The United States Green Building Council (USGBC), Washington, DC, announced four power system projects that are among the first to achieve certification under its Performance Excellence in Electricity Renewal (PEER) program. PEER was created to measure and improve power system performance with a goal of encouraging more resilient, reliable, sustainable and economically sound power systems.
The PEER certification program can be applied to homes, hospitals, schools, businesses, communities, cities and utility regions. The four new certifications give a sense of the program’s breadth and global scope, ranging from a hospital to a transit project to a police headquarters to a city.
NYU Langone Health: After Superstorm Sandy in 2012, NYU Langone rose to the challenge of becoming more resilient by implementing its vision of building a more unified campus that includes sustainable architecture, healthy interiors and energy management as key focus areas. NYU Langone has since become a leader in resilient and sustainable design, with a new combined heat and power (CHP) plant, emergency generators, and boilers in the building, as well as significant campus perimeter protection and flood prevention measures.
Delhi Metro Rail Corporation: This is the first PEER-certified transit project in the world. The certification applies to its Blue Line covering 51 stations in India. More than 10 percent of the line’s non-traction load is met through onsite renewable energy and demand side management programs, such as automated controls for air conditioning, escalators and lighting loads, are allowing DMRC to effectively conserve energy.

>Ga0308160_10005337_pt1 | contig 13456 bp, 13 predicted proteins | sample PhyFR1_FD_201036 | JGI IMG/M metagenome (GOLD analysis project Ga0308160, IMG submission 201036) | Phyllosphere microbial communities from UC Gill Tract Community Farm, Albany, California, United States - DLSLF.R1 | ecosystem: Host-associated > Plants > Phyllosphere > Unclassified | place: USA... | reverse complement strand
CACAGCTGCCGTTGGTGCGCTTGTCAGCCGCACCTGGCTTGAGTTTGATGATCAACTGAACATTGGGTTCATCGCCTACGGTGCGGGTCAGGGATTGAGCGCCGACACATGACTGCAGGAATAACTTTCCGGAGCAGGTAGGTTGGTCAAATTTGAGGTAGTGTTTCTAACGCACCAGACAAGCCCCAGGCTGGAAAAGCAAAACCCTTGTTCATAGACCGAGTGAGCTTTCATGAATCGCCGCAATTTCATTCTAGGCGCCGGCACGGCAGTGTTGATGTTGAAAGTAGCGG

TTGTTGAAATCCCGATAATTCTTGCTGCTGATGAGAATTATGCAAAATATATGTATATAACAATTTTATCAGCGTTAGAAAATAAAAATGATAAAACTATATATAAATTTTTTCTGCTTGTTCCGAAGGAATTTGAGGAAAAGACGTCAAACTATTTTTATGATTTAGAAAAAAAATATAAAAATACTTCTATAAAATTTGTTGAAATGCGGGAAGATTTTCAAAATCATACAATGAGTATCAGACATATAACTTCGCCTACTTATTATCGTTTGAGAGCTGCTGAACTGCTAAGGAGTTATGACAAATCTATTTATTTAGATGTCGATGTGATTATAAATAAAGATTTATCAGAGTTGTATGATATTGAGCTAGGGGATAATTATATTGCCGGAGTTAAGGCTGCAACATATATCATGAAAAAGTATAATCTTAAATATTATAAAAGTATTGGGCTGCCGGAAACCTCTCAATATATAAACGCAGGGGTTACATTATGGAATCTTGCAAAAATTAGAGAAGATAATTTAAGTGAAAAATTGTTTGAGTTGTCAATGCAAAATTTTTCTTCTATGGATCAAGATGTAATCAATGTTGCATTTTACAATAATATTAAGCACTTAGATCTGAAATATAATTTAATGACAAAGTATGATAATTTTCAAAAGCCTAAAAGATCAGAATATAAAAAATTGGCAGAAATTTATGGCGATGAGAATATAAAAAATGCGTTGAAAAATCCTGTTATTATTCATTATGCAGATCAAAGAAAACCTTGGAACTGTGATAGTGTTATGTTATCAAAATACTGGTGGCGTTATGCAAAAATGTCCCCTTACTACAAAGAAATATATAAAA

Montgomery County Public Safety Headquarters: Schneider Electric and Duke Energy Renewables are developing an advanced microgrid that will improve the resilience of the county’s operations, reduce greenhouse gas emissions, upgrade existing aging electrical infrastructure without capital expenditure, and control energy costs for Montgomery County, MD.
City of Glasgow, KY: Through its municipally owned utility, Glasgow EPB, Glasgow is using its broadband network and advanced metering to reshape electric power demand using time-of-use rates and interactive load management. Non-volumetric retail rates are allowing more stable revenue streams, which Glasgow is using to build a more robust and sustainable local electric grid.
PEER recognizes excellence in improving efficiency, day-to-day reliability and overall resiliency when it comes to severe events, such as flooding and hurricanes. PEER was created with the support of key partners, including S&C Electric, the Galvin Foundation, IPP Connect LLC, the International District Energy Association (IDEA) and the Advanced Energy Group LLC. The certification program is administered by Green Business Certification Inc. (GBCI), the global certifying body for several sustainability systems including the USGBC’s LEED green building program. Like LEED, PEER was designed to grow with the market. PEER is intended for all power systems and includes guidance for cities, utilities, campuses and transit. The latest version of PEER delivers a simple, streamlined system to document sustainability improvements to power systems at different levels, USGBC said in a release.
“It does not matter if you live in a small village in India or a major city like New York, when power systems fail, whether it is a downed power line or a natural disaster, it puts our safety and economic prosperity at risk,” said Mahesh Ramanujam, president and CEO of the USGBC and GBCI. “Through PEER, we are recognizing industry performance and driving the adoption of strategies and practices that help improve our quality of life. With PEER we see a huge market transformation opportunity for the power sector.”
Previous projects that have achieved PEER certification include the City of Chattanooga, Tenn., University of Texas at Austin and Bucknell University.